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06 March 2018Natural Resource Companies Focus on Returns in 2018 (6:59)
Jan van Eck
Jan van Eck
Jan van Eck, CEO, and Shawn Reynolds, Portfolio Manager, discuss their outlook for commodities and natural resource equities in 2018. Macro tailwinds help the outlook for commodities and companies have restructured to focus on returns.

Natural Resource Companies Focus on Returns in 2018

JAN VAN ECK: Hello. My name is Jan van Eck, I’m CEO of VanEck. I’m here today with Shawn Reynolds who is the Portfolio Manager of our Global Hard Assets Fund. Shawn, welcome, it’s exciting to talk about commodities in 2018.


VAN ECK: We as a firm thought that commodities were bottoming at the beginning of 2016. We’re several years into this cycle now. Tell us what’s happened, what’s happening now, and what you see happening for the rest of 2018?

REYNOLDS: That cycle turn that we saw in the beginning of 2016 was really the result of multiple years of restructuring that went on throughout the entire resource space. That restructuring was really defined by restriction in capex. Part of that was due to the restriction in cash flow because we had lower commodity prices, but it was really an overt effort to restrain capex, focus on operational efficiencies, and really try to get yourself in better shape operationally, as well as financially. We saw some corrections and some strengthening in the balance sheets. As we entered into 2016 we started to see a really good response with regards to better operating performance and better financial performance. Now what you’re seeing (in ’16, ’17, and early-’18) is the beginning of the supply response of those commodities from the outcome of that lower capex.

Looking forward, you really have one of the best setups that I think we’ve seen since the mid-2000s. You have finally a tailwind in the macro sense with regards to better GDP outlook, the first tailwind we’ve had since the financial crisis in 2008/2009. You have the space very much under-owned due to some of the issues that we had in the pre-2016 period. But, more importantly, the industries and the companies are in great shape.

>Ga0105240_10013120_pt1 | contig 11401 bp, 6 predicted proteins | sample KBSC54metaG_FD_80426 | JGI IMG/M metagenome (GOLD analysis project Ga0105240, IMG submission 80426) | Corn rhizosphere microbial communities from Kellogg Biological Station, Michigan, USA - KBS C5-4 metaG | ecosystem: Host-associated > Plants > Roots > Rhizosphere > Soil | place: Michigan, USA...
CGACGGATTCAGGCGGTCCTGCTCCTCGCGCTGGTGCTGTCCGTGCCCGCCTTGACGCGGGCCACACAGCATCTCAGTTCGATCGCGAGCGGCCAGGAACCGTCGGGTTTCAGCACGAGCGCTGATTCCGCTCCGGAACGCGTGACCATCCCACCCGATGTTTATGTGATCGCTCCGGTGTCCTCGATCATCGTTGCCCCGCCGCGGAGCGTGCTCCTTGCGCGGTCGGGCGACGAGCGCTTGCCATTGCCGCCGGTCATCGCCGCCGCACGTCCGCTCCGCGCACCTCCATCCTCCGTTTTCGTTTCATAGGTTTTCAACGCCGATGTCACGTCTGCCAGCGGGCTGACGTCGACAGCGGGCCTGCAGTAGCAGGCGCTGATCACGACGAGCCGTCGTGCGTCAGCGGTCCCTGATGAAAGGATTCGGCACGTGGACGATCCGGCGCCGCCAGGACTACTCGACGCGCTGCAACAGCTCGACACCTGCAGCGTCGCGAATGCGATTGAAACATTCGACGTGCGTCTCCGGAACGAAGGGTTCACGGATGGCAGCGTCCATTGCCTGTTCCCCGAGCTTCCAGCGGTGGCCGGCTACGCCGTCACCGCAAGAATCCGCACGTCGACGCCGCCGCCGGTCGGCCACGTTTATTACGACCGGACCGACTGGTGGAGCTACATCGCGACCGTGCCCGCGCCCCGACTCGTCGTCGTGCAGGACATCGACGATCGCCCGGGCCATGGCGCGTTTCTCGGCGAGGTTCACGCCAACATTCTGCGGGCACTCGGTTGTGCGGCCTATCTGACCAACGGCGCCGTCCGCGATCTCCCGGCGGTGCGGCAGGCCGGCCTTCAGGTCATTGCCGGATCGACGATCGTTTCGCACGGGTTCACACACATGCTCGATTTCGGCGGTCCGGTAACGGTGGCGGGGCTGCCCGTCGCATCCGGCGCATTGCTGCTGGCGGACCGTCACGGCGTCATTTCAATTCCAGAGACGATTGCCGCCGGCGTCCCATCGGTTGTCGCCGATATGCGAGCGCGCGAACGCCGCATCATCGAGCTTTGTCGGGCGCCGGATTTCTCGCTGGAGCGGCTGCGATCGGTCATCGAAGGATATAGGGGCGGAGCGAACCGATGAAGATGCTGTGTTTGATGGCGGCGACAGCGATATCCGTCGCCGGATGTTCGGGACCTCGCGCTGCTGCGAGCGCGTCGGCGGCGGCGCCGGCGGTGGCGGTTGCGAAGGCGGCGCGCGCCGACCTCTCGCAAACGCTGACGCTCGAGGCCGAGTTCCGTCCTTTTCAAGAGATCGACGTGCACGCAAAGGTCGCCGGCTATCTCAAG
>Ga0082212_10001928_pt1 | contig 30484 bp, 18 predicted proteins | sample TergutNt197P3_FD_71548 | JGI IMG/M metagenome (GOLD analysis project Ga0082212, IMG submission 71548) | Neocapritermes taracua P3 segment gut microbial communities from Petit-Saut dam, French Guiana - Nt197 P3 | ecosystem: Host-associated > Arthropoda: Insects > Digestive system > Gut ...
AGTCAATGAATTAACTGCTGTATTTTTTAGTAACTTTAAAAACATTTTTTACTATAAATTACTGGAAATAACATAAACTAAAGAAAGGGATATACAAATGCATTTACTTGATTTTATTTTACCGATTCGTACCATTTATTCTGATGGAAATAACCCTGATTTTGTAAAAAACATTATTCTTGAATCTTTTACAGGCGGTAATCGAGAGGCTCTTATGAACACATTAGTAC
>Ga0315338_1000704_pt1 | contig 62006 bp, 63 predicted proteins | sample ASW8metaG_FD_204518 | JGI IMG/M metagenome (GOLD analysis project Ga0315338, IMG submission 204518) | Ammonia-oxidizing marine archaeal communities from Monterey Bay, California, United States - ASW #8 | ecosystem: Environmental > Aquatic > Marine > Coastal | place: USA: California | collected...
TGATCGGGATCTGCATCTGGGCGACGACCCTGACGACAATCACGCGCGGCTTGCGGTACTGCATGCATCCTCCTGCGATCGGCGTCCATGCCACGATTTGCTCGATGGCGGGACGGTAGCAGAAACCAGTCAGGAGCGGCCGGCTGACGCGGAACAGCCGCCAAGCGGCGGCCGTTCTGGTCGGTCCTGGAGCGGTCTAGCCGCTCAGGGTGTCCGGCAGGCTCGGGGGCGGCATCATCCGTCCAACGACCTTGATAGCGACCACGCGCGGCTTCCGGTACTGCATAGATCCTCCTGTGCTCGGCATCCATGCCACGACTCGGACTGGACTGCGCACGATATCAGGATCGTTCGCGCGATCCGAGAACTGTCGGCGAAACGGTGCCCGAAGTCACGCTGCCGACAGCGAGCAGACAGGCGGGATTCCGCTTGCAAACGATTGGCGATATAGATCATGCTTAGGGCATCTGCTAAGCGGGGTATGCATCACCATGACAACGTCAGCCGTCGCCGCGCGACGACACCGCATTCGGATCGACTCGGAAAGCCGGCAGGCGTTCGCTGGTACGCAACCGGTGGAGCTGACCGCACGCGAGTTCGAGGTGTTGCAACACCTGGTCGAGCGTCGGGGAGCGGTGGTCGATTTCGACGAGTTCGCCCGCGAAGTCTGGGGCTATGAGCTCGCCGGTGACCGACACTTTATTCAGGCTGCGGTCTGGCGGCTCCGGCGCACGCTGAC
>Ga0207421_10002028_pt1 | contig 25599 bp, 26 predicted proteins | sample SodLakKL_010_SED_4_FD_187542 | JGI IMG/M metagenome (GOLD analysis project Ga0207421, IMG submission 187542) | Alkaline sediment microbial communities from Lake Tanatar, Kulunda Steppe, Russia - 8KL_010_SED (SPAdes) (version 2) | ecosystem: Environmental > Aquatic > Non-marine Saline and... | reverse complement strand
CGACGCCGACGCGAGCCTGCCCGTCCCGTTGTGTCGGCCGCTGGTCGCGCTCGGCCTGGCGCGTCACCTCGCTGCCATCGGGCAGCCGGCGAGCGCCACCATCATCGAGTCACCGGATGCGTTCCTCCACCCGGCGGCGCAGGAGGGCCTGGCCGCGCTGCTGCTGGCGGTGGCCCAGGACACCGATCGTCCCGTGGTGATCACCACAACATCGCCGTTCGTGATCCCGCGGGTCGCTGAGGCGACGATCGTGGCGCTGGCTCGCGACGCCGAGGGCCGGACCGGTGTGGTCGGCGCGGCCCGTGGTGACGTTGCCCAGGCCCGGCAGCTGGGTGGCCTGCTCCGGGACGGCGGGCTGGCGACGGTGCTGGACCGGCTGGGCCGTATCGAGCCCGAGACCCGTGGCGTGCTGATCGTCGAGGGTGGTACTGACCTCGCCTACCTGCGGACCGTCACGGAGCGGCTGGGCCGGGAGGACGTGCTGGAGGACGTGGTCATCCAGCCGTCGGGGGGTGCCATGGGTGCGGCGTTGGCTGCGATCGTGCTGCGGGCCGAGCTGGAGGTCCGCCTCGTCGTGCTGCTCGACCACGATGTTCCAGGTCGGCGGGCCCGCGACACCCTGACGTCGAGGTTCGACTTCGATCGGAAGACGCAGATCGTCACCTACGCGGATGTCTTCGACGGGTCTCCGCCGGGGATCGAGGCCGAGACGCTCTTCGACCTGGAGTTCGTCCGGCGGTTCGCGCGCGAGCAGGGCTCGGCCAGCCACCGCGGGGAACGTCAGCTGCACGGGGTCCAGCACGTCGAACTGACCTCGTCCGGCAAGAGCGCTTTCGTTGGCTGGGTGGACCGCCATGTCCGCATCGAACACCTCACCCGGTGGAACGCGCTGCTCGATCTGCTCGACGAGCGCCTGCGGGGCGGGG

VAN ECK: So the companies are lean and mean. But not all sectors are going through the same thing at the same time, right? So let’s talk about precious metals, base metals, and energy.

REYNOLDS: That’s exactly the way to set it up, starting from 2013, when this restructuring really started. The precious metals (the gold) companies really were the ones that took after it and were, surprisingly, the most aggressive. They got their costs down and continued to push their costs down. That has led, for the first time in a generation, to free cash flow generation. That has been the catalyst for a rerating of those stocks. We’ve seen that happen. They continue to focus on cost. In fact, the early reflections from the fourth quarter results coming out right now are that costs continue to be squeezed. They are looking at some growth opportunities, but very prudently. Most of these companies have big scars on their backs from trying to grow too fast or not focusing on returns with regards to growth projects. The gold industry, in particular, has been bad at that. But they’ve now learned their lessons and are being much more cautious about moving forward. With regards to the more diversified miners, they are.